If some good has come of the last 18 months, it’s the stark relief into which the pandemic has brought the need for equal access to care for underserved groups across the country, and the speed with which the NHS has taken this on board and responded at all levels.
The gaps in Mental Health provision were well known. But the disproportionate impact of the virus on people living in poverty and people living with underlying health conditions or disabilities has shown up how far there is still to go to provide equitable health services to all. The reluctance among many minority communities to place their trust in authority spoke to a lack of resource in local services, which had they been better supported historically could have built the kinds of local relationships that mean people are ready to engage with health services and local authorities in a crisis.
In response, a national outreach effort has been led from street level to help ensure that no one is left behind. Through the vaccine deployment programme, many systems have now identified and engaged with the populations they serve more effectively than they ever had. The local activity this has driven in the form of community champions and outreach; mobile and pop-up clinics; work across organisations to pool knowledge and resources, has meant that we’ve learned a great deal about what works well in reducing health inequalities in a short space of time. It’s laid the groundwork for place-based population health management and provider collaboration in many systems better than any pre-pandemic response ICS plan ever could. (It’s also exacerbated the existing workforce crisis amid record levels of burnout, but a global pandemic we weren’t prepared for was always going to have that effect.)
The fact that this hyperlocal delivery approach, supported by national supply and guidance, has worked so well –76% of the adult population fully vaccinated at the time of writing, with over 87% having received first doses (the biggest immunisation drive in our history) – is more than a little heartening. The question now is how to maintain the momentum going into a new way of working. How to capture the best of everything that’s worked and to let go of what hasn’t; and to formalise it in plans ahead of next April.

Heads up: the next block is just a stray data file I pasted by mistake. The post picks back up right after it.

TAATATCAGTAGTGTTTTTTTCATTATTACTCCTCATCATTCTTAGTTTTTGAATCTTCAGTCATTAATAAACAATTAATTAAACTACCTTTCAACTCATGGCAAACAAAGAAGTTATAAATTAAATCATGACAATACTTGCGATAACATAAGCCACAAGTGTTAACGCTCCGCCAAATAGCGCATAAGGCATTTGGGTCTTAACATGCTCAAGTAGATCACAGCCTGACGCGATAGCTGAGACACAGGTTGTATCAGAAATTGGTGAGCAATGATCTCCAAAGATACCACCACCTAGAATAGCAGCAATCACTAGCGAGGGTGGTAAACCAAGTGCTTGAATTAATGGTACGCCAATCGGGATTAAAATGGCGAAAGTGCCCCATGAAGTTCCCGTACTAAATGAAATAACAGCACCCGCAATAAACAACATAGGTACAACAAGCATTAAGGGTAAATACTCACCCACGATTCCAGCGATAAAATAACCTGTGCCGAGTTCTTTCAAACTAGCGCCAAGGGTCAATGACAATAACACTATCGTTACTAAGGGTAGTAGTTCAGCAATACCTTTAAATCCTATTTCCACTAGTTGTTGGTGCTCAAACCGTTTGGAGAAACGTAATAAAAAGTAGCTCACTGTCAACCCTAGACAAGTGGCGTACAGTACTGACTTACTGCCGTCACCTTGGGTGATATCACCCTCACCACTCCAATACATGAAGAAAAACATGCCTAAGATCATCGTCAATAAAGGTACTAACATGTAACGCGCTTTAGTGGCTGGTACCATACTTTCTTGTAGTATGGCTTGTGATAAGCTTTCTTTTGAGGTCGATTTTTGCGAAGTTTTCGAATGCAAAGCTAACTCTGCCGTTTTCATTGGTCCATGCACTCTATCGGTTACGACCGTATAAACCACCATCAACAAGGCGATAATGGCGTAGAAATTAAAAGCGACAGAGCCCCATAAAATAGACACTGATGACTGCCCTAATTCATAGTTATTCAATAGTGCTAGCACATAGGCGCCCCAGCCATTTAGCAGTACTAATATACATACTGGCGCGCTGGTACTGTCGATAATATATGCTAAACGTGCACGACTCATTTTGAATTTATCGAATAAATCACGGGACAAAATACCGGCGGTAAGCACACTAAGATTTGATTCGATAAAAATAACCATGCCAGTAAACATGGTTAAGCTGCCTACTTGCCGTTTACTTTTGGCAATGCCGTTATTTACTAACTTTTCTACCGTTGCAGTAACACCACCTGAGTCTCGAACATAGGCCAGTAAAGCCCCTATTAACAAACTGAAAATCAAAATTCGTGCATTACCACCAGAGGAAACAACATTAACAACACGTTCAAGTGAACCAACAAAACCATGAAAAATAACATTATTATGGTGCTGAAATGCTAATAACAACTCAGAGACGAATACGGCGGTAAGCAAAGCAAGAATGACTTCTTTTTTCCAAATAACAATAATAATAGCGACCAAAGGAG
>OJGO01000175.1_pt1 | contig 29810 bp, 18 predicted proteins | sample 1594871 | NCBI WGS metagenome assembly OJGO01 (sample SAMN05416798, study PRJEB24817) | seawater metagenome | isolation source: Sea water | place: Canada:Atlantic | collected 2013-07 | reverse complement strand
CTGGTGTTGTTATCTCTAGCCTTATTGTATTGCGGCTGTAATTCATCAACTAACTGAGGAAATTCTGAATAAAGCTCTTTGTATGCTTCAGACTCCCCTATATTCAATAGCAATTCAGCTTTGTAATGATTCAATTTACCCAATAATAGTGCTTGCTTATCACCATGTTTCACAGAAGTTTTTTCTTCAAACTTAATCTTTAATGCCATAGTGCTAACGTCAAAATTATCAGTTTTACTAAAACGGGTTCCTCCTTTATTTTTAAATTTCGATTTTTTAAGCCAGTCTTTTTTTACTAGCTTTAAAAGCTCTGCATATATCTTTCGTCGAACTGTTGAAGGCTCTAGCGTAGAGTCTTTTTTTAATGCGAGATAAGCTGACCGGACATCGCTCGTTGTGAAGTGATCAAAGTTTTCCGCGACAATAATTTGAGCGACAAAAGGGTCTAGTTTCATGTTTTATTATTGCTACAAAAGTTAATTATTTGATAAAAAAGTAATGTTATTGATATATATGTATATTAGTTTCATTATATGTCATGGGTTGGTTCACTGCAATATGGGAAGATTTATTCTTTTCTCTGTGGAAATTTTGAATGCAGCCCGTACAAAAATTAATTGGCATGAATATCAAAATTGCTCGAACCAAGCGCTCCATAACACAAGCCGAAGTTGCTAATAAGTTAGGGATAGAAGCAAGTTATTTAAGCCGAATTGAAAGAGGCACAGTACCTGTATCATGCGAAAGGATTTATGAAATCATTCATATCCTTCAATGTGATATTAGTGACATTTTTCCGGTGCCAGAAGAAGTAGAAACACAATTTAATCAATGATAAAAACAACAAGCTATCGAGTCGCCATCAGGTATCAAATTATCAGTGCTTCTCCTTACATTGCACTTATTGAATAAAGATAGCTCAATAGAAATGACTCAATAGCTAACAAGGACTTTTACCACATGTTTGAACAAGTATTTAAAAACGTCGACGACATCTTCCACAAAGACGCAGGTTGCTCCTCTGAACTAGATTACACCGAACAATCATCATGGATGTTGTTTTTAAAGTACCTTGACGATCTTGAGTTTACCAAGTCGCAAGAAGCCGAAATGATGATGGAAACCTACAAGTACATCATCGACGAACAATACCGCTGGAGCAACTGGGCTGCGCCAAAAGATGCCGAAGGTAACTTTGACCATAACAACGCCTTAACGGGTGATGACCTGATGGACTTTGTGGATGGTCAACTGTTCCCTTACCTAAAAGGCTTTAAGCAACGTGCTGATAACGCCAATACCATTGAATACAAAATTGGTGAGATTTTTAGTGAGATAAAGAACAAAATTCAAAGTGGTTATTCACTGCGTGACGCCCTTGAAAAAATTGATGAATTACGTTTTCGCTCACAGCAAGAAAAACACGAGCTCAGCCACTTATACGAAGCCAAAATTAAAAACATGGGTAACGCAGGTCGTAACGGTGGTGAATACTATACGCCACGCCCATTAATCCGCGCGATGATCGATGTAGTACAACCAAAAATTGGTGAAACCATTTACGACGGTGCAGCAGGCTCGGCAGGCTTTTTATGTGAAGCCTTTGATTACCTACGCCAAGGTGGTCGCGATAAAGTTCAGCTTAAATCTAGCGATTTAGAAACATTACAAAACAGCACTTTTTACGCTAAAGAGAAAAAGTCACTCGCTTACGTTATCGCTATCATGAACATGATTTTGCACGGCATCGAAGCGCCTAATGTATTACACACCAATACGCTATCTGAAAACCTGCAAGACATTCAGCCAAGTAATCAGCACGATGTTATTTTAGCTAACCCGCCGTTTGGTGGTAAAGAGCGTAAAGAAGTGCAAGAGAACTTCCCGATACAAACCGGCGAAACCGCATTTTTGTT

This will vary from place to place, but emergent themes from what has worked well in engaging underserved groups include:
Following the community lead – community groups, volunteers, faith leaders and social prescribing know and understand local communities better than most commissioners and other service providers. Approaching these groups for their support and use of their venues has driven engagement across many systems, and built strong working relationships in the process.
Engaging people through trusted voices – Similar to the above. Effective engagement with minority and underserved groups takes trust, which takes time to build. Using trusted networks or influencers such as local VCSE organisations to support or lead discussions can help bridge the gap.
Outreach teams and face-to-face conversations with community groups where rates of literacy and digital access are low
Increased collaboration across systems – the pandemic response and deployment programme have pushed local partnerships to develop and adapt across providers, local employers, local authorities, and third sector organisations. Keeping these conversations going is crucial to holding onto a more joined up way of working
Translation and accessible information – locally-produced talking heads, Q&As, mythbusting videos translated into locally-relevant languages; centrally produced animations translated into more than 20 languages
Using data sources such as the Vaccine Equalities Mapping tool, alongside local intelligence
Sharing and accessing best practice guidance on platforms such as the Connect and Exchange hub, FutureNHS, Public Health England and local intranets
If you’d like support in developing your system plan in the lead up to next April, get in touch at firstname.lastname@example.org